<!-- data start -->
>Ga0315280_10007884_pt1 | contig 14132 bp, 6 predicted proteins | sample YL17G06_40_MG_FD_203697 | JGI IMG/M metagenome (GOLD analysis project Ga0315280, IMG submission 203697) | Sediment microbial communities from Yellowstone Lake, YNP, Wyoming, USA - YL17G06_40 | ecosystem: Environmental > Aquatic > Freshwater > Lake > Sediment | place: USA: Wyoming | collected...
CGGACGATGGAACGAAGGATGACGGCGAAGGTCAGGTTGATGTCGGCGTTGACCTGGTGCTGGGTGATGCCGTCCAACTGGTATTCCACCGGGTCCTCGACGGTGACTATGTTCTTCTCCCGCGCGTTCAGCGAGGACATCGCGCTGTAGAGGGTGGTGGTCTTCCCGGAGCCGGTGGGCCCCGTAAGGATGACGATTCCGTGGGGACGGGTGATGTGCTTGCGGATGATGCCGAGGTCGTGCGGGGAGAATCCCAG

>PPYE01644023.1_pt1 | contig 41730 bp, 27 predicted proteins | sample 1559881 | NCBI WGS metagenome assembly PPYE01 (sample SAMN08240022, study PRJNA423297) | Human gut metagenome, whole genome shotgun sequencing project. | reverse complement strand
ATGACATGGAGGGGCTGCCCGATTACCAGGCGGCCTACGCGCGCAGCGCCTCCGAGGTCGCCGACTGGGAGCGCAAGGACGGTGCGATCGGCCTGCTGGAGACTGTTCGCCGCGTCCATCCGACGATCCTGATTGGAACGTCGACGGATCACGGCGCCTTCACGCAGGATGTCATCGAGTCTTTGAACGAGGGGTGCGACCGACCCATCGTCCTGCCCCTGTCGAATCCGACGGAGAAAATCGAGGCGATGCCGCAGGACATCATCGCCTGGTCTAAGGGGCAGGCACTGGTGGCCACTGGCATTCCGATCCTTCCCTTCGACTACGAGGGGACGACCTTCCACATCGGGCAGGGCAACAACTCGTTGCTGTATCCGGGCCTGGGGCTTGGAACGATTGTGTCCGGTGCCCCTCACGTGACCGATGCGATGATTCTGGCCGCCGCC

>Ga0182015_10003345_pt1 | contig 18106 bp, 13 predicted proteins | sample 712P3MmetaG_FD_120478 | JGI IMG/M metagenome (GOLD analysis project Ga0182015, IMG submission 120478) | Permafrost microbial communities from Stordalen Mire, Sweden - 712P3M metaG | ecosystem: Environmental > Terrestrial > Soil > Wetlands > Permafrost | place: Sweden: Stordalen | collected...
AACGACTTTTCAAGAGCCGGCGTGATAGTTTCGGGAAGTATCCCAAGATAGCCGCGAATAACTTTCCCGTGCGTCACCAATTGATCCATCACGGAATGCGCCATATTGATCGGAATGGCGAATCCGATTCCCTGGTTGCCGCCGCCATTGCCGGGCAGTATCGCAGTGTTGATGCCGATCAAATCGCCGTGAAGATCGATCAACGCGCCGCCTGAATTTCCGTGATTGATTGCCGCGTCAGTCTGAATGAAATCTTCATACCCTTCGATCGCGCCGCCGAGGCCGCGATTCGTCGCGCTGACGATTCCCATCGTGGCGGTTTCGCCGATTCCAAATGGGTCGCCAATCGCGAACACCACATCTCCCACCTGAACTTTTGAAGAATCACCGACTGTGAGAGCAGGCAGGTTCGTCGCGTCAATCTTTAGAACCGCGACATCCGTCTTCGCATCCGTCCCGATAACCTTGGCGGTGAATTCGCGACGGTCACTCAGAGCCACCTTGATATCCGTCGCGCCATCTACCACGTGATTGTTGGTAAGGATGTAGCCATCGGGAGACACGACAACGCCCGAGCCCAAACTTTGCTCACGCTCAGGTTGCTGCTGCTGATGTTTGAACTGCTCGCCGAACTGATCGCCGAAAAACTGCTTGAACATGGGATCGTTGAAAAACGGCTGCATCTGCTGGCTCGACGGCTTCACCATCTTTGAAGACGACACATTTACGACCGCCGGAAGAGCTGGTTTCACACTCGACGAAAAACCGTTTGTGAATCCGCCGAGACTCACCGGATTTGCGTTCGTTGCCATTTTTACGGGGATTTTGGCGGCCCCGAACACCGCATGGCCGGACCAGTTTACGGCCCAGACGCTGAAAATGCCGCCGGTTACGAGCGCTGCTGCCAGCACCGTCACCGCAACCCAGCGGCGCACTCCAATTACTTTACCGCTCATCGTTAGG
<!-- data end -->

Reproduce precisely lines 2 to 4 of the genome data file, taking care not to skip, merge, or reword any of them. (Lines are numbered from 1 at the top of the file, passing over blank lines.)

CGGACGATGGAACGAAGGATGACGGCGAAGGTCAGGTTGATGTCGGCGTTGACCTGGTGCTGGGTGATGCCGTCCAACTGGTATTCCACCGGGTCCTCGACGGTGACTATGTTCTTCTCCCGCGCGTTCAGCGAGGACATCGCGCTGTAGAGGGTGGTGGTCTTCCCGGAGCCGGTGGGCCCCGTAAGGATGACGATTCCGTGGGGACGGGTGATGTGCTTGCGGATGATGCCGAGGTCGTGCGGGGAGAATCCCAG

>PPYE01644023.1_pt1 | contig 41730 bp, 27 predicted proteins | sample 1559881 | NCBI WGS metagenome assembly PPYE01 (sample SAMN08240022, study PRJNA423297) | Human gut metagenome, whole genome shotgun sequencing project. | reverse complement strand
ATGACATGGAGGGGCTGCCCGATTACCAGGCGGCCTACGCGCGCAGCGCCTCCGAGGTCGCCGACTGGGAGCGCAAGGACGGTGCGATCGGCCTGCTGGAGACTGTTCGCCGCGTCCATCCGACGATCCTGATTGGAACGTCGACGGATCACGGCGCCTTCACGCAGGATGTCATCGAGTCTTTGAACGAGGGGTGCGACCGACCCATCGTCCTGCCCCTGTCGAATCCGACGGAGAAAATCGAGGCGATGCCGCAGGACATCATCGCCTGGTCTAAGGGGCAGGCACTGGTGGCCACTGGCATTCCGATCCTTCCCTTCGACTACGAGGGGACGACCTTCCACATCGGGCAGGGCAACAACTCGTTGCTGTATCCGGGCCTGGGGCTTGGAACGATTGTGTCCGGTGCCCCTCACGTGACCGATGCGATGATTCTGGCCGCCGCC